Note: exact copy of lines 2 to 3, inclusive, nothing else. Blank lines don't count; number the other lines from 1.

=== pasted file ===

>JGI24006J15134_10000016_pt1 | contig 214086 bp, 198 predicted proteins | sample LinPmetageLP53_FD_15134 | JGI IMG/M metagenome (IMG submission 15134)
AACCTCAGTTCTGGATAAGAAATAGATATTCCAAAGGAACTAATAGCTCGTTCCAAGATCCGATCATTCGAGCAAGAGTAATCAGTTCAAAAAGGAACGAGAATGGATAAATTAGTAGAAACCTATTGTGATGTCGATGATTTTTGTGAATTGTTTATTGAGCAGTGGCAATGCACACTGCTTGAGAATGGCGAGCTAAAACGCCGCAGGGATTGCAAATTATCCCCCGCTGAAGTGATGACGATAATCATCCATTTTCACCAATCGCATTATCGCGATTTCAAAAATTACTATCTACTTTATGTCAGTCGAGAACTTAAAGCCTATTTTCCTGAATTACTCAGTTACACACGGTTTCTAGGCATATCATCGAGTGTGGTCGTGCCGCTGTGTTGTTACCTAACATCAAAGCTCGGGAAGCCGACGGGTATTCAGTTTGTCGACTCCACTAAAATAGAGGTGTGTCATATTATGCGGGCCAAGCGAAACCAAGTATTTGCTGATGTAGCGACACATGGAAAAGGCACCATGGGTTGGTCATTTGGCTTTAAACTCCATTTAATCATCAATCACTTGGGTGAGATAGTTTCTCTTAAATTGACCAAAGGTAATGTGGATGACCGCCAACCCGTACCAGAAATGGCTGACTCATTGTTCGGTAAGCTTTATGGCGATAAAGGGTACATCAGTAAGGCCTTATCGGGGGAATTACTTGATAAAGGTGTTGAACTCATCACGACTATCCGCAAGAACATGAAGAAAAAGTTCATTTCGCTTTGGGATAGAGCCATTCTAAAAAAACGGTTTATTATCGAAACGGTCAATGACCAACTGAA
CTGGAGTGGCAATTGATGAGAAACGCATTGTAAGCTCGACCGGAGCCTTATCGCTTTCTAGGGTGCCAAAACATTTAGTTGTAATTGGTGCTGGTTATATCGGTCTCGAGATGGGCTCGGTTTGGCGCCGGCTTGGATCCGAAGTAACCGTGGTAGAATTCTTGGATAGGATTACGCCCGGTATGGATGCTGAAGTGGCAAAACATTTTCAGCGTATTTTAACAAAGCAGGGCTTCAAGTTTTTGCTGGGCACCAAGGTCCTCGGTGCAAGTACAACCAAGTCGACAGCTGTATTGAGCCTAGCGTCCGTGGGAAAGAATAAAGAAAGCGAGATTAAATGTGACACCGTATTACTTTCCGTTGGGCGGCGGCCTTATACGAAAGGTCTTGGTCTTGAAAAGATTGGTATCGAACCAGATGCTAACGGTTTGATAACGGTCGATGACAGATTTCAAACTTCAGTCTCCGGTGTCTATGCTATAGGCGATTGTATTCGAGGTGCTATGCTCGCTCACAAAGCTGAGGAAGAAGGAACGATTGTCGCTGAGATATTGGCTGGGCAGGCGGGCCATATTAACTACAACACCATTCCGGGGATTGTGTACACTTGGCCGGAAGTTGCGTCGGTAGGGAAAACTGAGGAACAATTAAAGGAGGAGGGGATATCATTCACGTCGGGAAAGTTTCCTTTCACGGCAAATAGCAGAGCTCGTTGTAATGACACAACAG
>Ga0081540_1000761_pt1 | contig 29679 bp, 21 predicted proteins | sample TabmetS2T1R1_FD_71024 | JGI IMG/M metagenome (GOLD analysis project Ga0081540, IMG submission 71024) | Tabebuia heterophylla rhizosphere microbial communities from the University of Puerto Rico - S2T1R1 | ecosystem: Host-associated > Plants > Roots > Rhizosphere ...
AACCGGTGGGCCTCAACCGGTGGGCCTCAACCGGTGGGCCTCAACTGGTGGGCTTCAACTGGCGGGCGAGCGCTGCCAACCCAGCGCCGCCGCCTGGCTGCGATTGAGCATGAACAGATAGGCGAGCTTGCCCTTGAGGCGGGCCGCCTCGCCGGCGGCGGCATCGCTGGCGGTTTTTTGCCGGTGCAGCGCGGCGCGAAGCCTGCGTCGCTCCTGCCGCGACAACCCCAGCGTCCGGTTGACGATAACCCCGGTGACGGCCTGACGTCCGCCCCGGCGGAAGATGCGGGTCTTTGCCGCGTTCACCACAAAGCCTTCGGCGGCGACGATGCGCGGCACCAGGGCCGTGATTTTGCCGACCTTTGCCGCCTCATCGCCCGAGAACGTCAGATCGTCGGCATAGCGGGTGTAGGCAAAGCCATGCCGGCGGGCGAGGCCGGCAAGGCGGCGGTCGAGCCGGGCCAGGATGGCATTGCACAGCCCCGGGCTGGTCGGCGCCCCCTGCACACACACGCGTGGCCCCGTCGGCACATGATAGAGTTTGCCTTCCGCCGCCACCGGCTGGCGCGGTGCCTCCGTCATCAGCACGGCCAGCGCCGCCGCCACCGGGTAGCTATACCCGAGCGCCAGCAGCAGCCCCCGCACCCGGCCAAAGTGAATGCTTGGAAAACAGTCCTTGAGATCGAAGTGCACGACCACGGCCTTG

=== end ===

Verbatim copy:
AACCTCAGTTCTGGATAAGAAATAGATATTCCAAAGGAACTAATAGCTCGTTCCAAGATCCGATCATTCGAGCAAGAGTAATCAGTTCAAAAAGGAACGAGAATGGATAAATTAGTAGAAACCTATTGTGATGTCGATGATTTTTGTGAATTGTTTATTGAGCAGTGGCAATGCACACTGCTTGAGAATGGCGAGCTAAAACGCCGCAGGGATTGCAAATTATCCCCCGCTGAAGTGATGACGATAATCATCCATTTTCACCAATCGCATTATCGCGATTTCAAAAATTACTATCTACTTTATGTCAGTCGAGAACTTAAAGCCTATTTTCCTGAATTACTCAGTTACACACGGTTTCTAGGCATATCATCGAGTGTGGTCGTGCCGCTGTGTTGTTACCTAACATCAAAGCTCGGGAAGCCGACGGGTATTCAGTTTGTCGACTCCACTAAAATAGAGGTGTGTCATATTATGCGGGCCAAGCGAAACCAAGTATTTGCTGATGTAGCGACACATGGAAAAGGCACCATGGGTTGGTCATTTGGCTTTAAACTCCATTTAATCATCAATCACTTGGGTGAGATAGTTTCTCTTAAATTGACCAAAGGTAATGTGGATGACCGCCAACCCGTACCAGAAATGGCTGACTCATTGTTCGGTAAGCTTTATGGCGATAAAGGGTACATCAGTAAGGCCTTATCGGGGGAATTACTTGATAAAGGTGTTGAACTCATCACGACTATCCGCAAGAACATGAAGAAAAAGTTCATTTCGCTTTGGGATAGAGCCATTCTAAAAAAACGGTTTATTATCGAAACGGTCAATGACCAACTGAA
CTGGAGTGGCAATTGATGAGAAACGCATTGTAAGCTCGACCGGAGCCTTATCGCTTTCTAGGGTGCCAAAACATTTAGTTGTAATTGGTGCTGGTTATATCGGTCTCGAGATGGGCTCGGTTTGGCGCCGGCTTGGATCCGAAGTAACCGTGGTAGAATTCTTGGATAGGATTACGCCCGGTATGGATGCTGAAGTGGCAAAACATTTTCAGCGTATTTTAACAAAGCAGGGCTTCAAGTTTTTGCTGGGCACCAAGGTCCTCGGTGCAAGTACAACCAAGTCGACAGCTGTATTGAGCCTAGCGTCCGTGGGAAAGAATAAAGAAAGCGAGATTAAATGTGACACCGTATTACTTTCCGTTGGGCGGCGGCCTTATACGAAAGGTCTTGGTCTTGAAAAGATTGGTATCGAACCAGATGCTAACGGTTTGATAACGGTCGATGACAGATTTCAAACTTCAGTCTCCGGTGTCTATGCTATAGGCGATTGTATTCGAGGTGCTATGCTCGCTCACAAAGCTGAGGAAGAAGGAACGATTGTCGCTGAGATATTGGCTGGGCAGGCGGGCCATATTAACTACAACACCATTCCGGGGATTGTGTACACTTGGCCGGAAGTTGCGTCGGTAGGGAAAACTGAGGAACAATTAAAGGAGGAGGGGATATCATTCACGTCGGGAAAGTTTCCTTTCACGGCAAATAGCAGAGCTCGTTGTAATGACACAACAG